Developer, state reach deal for unprecedented land swap

The man who built the Bandon Dunes Golf Resort completes agreement for about 280 acres of public land on the southern coast.

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The developer who built the Bandon Dunes Golf Resort has completed an “unprecedented” land-swap agreement for about 280 acres of public land on the southern coast.

Mike Keiser plans to build “Bandon Muni,” which he said would bring jobs and affordable greens fees for local residents.

From the Associated Press:

The state parks commission has agreed to accept several parcels of land, $2.5 million in cash for future land acquisitions and money to clean up an invasive plant species. In exchange, the state will privatize 280 acres of the state’s public coast so developer Mike Keiser can build a golf course. The land is currently the southeastern third of the Bandon State Natural Area. The deal is still subject to approval by the federal Bureau of Land Management, which gave the land Keiser wants to the state in 1968 under the condition it never be used for anything other than a public park.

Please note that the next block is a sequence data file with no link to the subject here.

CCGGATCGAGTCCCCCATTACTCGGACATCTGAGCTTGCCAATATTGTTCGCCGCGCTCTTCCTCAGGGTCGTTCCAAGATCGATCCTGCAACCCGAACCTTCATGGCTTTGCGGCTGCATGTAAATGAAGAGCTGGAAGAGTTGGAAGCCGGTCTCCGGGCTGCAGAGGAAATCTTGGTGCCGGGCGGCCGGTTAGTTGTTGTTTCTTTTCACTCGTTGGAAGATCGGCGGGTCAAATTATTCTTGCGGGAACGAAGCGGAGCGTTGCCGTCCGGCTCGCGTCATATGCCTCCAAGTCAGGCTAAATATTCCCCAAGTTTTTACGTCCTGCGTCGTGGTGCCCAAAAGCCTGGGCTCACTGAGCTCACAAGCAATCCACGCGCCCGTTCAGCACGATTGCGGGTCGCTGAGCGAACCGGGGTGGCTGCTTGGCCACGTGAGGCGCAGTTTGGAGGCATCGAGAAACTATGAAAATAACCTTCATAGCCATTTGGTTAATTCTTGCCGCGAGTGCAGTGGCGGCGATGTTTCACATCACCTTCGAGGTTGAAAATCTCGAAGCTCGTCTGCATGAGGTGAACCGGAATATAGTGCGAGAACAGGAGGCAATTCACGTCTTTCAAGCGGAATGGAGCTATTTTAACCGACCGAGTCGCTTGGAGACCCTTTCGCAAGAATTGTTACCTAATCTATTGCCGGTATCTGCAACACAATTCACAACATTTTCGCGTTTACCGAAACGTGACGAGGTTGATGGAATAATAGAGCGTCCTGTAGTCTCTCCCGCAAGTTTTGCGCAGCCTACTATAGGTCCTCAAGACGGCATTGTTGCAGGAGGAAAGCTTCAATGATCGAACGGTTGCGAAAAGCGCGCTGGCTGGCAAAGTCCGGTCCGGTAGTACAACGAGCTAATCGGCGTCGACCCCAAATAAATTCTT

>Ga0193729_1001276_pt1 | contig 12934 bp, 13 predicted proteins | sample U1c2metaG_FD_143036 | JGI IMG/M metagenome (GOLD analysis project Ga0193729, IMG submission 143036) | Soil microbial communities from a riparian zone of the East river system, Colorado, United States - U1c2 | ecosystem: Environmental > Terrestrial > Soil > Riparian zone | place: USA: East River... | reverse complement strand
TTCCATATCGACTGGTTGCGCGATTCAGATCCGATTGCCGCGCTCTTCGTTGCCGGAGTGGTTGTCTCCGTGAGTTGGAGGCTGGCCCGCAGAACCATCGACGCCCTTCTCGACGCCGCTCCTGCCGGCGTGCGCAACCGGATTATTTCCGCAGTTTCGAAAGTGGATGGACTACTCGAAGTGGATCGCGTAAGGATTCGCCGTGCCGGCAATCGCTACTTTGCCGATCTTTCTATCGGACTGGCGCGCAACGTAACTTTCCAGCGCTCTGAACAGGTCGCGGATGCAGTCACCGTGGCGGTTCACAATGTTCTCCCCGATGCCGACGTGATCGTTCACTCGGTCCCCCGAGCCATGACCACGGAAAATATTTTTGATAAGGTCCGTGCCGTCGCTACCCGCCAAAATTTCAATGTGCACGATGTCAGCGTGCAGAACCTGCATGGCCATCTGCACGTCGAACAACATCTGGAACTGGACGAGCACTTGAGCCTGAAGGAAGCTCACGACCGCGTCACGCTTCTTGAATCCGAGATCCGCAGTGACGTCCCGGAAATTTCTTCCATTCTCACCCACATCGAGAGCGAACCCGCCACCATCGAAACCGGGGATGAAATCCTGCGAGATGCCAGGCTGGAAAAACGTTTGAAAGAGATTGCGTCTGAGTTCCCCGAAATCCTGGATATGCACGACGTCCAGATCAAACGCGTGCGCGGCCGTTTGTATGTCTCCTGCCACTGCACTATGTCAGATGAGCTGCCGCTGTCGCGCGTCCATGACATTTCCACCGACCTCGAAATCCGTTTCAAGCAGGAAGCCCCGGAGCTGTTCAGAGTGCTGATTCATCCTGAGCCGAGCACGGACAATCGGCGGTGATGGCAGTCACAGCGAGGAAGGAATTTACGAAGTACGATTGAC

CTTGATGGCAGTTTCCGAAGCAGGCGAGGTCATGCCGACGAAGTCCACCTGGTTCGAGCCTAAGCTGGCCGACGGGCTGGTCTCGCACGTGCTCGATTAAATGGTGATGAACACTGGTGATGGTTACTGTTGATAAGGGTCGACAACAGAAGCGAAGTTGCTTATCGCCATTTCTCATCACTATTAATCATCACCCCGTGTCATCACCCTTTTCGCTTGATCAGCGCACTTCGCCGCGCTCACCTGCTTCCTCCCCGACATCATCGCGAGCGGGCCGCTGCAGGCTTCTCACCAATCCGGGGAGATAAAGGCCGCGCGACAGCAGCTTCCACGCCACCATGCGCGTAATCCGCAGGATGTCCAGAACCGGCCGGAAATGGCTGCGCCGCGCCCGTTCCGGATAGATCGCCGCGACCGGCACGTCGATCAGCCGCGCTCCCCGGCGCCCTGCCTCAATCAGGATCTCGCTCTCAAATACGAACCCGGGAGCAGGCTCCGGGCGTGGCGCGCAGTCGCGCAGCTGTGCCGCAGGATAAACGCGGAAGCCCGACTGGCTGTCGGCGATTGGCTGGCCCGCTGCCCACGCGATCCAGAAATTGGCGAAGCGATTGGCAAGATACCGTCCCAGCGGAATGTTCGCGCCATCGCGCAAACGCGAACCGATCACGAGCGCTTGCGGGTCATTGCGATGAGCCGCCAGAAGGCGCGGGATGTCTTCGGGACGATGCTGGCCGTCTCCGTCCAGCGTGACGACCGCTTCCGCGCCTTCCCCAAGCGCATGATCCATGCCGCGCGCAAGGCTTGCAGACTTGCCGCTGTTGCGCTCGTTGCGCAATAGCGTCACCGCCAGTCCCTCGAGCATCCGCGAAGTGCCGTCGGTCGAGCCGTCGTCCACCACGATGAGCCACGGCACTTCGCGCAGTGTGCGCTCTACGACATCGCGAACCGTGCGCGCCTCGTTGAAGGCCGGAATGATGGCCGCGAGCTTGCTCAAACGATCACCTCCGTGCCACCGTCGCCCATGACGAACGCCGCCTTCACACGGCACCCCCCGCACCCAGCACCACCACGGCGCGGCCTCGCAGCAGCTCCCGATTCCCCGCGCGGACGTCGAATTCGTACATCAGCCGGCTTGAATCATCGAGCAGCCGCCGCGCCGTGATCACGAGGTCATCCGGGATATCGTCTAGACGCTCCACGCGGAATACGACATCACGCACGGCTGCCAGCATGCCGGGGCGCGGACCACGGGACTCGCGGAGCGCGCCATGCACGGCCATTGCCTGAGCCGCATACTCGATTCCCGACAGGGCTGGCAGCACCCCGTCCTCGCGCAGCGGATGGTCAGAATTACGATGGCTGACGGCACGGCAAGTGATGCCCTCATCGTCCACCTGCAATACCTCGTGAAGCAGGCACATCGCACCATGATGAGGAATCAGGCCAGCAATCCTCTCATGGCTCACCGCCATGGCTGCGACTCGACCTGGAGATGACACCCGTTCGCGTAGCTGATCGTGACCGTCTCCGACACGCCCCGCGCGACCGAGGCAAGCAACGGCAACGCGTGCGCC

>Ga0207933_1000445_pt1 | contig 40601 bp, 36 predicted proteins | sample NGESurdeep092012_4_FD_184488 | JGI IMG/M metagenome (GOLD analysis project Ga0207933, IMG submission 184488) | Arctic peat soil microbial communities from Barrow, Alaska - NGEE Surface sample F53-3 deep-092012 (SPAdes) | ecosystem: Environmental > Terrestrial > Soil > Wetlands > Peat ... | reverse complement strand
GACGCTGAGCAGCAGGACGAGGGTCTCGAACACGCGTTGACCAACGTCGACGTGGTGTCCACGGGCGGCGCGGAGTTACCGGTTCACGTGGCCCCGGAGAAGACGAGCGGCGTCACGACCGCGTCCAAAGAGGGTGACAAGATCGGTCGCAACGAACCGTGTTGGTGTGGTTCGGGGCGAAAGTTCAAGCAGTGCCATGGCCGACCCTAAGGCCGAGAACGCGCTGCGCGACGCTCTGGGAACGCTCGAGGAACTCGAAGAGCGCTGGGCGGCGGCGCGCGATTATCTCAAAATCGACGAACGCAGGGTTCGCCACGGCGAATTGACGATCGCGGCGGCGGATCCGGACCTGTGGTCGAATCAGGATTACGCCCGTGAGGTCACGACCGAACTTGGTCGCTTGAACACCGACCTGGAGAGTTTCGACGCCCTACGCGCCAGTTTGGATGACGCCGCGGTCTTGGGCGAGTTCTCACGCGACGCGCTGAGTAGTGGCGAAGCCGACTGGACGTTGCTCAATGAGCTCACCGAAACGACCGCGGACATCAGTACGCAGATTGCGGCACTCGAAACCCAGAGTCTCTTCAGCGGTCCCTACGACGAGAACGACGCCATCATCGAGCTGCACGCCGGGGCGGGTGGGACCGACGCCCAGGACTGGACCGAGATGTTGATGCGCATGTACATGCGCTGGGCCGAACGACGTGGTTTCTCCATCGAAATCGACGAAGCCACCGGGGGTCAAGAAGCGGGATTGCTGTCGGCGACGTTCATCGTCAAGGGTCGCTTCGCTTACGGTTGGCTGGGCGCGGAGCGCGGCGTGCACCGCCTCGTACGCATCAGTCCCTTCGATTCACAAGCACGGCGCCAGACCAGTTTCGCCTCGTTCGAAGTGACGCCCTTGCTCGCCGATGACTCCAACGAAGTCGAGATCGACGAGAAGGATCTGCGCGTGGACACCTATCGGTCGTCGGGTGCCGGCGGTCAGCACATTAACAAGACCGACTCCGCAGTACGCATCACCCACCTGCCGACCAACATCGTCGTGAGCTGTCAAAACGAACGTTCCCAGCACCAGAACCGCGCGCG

Keiser’s arrangement is unusual in a state where coastal land is so beloved that the state Legislature voted in 1967 to keep the shoreline public, then bought additional acreage all along its 363 miles. The result is a network of more than 80 properties, seven of which are in Oregon’s 10 most-visited parks.

Negotiations lasted more than five years, according to

The deal highlights the conflict between preservation and development on Oregon’s south coast, where unemployment rates of 7.6 percent in Coos County and 9.1 percent in Curry County are in the state’s bottom third. Kitzhaber and his staff pushed the sale as part of his economic development initiative, arguing another golf course in Coos County would create badly needed jobs. Multiple Bandon and Coos County officials added their support.

“This has been a long time coming, and I think it would be a wonderful thing for the local area,” Bandon Mayor Mary Schamehorn said in an interview.

Not everyone was so enthusiastic about the deal as environmentalists were dismayed by the trade. Others indicated Keiser’s political influence may have swayed the state’s decision unfairly.